The entire incident started with Tamar playing with a friend’s BB gun outside a rec center that he went to every day. The BB gun used plastic pellets, not the lead pellets of BB guns of my childhood that could do a lot of damage. Tamir was outside the rec center with the toy gun from before 2 PM until he was killed at 3:30:23, almost the same moment that the patrol car came to a stop, according to Mr. Simms. In that hour and a half, only two people, whom policemen did not interview until four months later, were alarmed by his actions with the toy gun. Only one was alarmed enough to call the police.

The person who did call 911, who has never been named, was sitting at a table outside the rec center having a beer and waiting for a bus. He said he watched Tamir for about 20 minutes and when he made the 911 call, he reported that the youth was pointing the gun at people. He also told the 911 operator that he thought the gun was probably fake and that Tamir was young.

tamir riceLoehmann never made an official statement about the shooting, according to Mr. Simms, and he used the hearsay of another policeman to gauge Loehmann’s actions. Loehmann told a first responder that he thought Tamir was going to kill him.

Here are my own questions on the reasonableness of Loehmann’s actions:

  1. Tamir was at a rec center in his neighborhood that he went to almost every day. Was he not a familiar face to other people using the center?
  2. If he was pointing the toy gun at so many people, why were none of the witnesses interviewed anyone who said he pointed the gun at them?
  3. Why did no one who reportedly had the gun pointed at them call 911?
  4. Why wasn’t a blood alcohol level taken from the 911 caller? Is it legal to drink alcohol on the grounds of a community recreation center?
  5. We can answer the first part of #4 because neither the caller nor any other witnesses were interviewed until March 2015. Why were the caller’s and other accounts trusted so implicitly after such a long period of time? Can most people recall details of a day four months earlier?
  6. Why did the 911 operator not inform the dispatcher, or the dispatcher pass on to the policemen, that the caller said the youth’s gun was probably fake?
  7. Why did the responding patrol car drive into the park, jump the curb and come to a stop such that the vehicle rocked back and forth (brakes applied heavily) within seven feet of Tamir rather than approach, stop out of harm’s reach and assess the situation?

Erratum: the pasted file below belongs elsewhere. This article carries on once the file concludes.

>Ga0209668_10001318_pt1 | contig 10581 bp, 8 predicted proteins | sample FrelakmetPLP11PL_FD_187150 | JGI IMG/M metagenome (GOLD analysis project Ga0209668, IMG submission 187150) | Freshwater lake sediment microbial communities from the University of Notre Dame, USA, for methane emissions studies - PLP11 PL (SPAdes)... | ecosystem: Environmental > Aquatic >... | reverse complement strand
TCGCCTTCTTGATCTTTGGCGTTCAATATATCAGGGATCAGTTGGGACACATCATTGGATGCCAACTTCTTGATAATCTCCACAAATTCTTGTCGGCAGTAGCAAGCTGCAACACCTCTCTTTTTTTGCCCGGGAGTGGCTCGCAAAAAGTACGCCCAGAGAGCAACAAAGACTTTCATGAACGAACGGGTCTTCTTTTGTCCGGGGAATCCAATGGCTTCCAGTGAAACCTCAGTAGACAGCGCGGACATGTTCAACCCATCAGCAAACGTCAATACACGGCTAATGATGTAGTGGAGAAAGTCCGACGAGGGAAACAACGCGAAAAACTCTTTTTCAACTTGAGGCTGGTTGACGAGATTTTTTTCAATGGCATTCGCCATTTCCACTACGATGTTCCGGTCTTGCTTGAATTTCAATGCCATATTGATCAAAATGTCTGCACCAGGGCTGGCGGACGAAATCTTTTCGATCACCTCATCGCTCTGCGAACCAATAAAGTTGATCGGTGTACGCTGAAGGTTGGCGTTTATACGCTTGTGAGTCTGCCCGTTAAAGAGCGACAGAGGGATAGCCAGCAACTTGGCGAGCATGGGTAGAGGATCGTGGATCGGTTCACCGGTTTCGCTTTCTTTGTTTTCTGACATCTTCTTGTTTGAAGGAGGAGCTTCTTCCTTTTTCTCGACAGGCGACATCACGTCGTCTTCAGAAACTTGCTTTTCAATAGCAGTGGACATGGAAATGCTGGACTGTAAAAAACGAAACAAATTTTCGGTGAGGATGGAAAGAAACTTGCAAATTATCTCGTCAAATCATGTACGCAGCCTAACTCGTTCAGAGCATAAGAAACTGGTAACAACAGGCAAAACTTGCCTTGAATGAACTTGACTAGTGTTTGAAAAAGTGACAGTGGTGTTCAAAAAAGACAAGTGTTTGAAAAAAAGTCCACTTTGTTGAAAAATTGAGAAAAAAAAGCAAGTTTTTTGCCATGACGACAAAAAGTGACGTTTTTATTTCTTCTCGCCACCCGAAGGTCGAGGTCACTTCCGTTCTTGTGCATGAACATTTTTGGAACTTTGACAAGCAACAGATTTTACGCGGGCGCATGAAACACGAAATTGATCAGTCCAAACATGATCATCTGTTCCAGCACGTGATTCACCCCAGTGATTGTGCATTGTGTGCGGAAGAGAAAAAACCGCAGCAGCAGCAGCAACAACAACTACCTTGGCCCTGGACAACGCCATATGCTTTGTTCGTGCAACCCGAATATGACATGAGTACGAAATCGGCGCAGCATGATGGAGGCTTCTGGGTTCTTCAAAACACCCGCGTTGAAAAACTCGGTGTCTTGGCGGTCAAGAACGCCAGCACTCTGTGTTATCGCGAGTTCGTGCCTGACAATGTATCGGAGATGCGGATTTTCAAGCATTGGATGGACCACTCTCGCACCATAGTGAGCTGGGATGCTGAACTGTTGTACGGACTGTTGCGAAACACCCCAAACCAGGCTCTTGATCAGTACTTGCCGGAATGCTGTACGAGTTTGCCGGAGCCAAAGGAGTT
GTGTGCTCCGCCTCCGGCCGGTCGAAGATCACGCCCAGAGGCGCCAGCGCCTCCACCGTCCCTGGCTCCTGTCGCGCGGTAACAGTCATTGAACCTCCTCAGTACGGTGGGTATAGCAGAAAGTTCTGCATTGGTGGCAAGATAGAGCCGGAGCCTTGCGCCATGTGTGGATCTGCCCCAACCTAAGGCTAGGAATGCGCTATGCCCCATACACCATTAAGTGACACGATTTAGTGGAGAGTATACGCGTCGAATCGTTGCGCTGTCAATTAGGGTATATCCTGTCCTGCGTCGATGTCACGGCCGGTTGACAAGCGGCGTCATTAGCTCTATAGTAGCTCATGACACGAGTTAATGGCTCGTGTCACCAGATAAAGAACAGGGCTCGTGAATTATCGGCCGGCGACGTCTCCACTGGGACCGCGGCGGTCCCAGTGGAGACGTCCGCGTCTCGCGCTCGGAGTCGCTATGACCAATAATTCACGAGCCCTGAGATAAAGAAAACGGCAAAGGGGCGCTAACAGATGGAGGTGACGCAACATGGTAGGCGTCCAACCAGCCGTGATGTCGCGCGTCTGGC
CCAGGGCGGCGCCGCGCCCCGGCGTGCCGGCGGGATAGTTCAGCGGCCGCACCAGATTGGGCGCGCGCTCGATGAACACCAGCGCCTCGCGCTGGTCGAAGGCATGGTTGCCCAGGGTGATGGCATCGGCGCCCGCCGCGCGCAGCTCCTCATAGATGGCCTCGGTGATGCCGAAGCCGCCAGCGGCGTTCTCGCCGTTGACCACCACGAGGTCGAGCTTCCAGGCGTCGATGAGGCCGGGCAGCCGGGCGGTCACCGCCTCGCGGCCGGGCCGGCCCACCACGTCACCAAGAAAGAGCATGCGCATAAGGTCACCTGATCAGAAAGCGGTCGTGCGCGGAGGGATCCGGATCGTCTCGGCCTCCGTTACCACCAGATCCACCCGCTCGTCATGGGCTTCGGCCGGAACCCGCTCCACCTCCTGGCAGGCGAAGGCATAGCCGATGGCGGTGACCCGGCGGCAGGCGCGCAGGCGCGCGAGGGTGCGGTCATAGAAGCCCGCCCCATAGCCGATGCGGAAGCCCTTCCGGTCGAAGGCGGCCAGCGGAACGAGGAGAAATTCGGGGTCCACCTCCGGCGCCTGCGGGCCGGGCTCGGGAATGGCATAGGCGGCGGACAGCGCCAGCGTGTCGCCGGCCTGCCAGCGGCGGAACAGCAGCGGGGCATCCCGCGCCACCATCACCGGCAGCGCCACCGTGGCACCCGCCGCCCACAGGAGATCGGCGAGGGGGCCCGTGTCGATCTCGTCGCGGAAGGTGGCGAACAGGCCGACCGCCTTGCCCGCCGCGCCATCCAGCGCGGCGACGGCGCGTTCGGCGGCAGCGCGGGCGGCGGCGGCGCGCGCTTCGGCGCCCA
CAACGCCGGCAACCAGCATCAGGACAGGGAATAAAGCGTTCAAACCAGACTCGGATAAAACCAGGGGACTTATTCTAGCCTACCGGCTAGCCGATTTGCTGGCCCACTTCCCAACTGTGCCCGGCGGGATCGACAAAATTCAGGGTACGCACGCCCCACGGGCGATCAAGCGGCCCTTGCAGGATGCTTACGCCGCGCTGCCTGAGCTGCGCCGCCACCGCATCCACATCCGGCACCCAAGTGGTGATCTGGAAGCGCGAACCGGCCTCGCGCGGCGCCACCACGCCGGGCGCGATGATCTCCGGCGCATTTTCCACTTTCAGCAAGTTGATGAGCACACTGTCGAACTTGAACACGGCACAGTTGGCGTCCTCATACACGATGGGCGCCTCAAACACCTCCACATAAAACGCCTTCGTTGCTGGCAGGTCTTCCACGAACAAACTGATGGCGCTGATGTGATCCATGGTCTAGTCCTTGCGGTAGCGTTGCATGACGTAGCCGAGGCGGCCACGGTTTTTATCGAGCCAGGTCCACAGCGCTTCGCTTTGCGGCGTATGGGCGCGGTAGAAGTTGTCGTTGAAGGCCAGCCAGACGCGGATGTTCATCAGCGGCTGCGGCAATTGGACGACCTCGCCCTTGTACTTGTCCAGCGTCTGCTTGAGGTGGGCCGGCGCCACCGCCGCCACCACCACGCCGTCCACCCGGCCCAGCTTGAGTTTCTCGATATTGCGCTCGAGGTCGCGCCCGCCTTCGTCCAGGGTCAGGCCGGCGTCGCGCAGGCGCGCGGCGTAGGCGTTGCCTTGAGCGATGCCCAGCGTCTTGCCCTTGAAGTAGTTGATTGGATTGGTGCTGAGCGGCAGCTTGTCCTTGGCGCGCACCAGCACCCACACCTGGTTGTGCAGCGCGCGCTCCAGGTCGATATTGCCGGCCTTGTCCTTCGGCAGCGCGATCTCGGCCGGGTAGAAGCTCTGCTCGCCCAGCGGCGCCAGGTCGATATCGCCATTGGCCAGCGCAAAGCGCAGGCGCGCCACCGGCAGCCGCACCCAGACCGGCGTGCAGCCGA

8. Four seconds elapsed between Loehmann’s jumping out of the patrol car and the fatal shooting of Tamir. Is it reasonable that a 12-year-old would hear and comprehend an order to show his hands (as is alleged that Loehmann said to him) in that short space of time?
  9. The 911 caller said that Tamir kept putting the toy gun in his waistband and then pulling it out. Loehmann maintains that he fired because Tamir refused to show his hands and reached toward his waistband. But if the gun wasn’t visible, how was the determination made in seconds upon screeching to a halt at the playground that Tamir was the person the call was about?
  10. Keeping in mind how you behaved when you were 12 years old, imagine yourself playing in a place you went to every day and suddenly hearing and seeing a police car pull up within seven feet of you and a policeman pulling a gun on you, all within four seconds. Would there have been time for Tamir to think of anything in that space of time?
  11. The “shots fired” call was made at 13:31:51. If four seconds is a reasonable amount of time for a policeman to decide to use deadly force, why is a minute and 28 seconds not considered an unreasonable amount of time to decide to call in the shooting?
  12. Why are Patrolmen Garmack and Loehmann repeatedly called “officers”? Patrolmen are not officers. Officers are sergeants, lieutenants, and captains. Does calling them officers make them seem more reasonable?
  13. Ohio is an open-carry gun state, so how did a report of a male with a gun turn so deadly? There are many similarities to the killing of John Crawford, also in Ohio.

Agent. Crawford also uses a federal case, Graham vs. Connor (1989) to make her argument. The Supreme Court ruled in that case that reasonable of the use of deadly force by a policeman can only be judged from the point of view of the policeman. (My italics)

In this day and age, that is about the most outrageous thing I’ve ever heard. If that is “reasonable,” what then must we do?

(You can read Mr. Simms’s report here: http://www.documentcloud.org/documents/2454875-tamir-rice-report-s-lamar-sims.html and Ms. Crawford’s report here: http://i2.cdn.turner.com/cnn/2015/images/10/10/crawford-review.of.deadly.force-tamir.rice.pdf)

The Moral Universe – “Oppression of the Oppressed”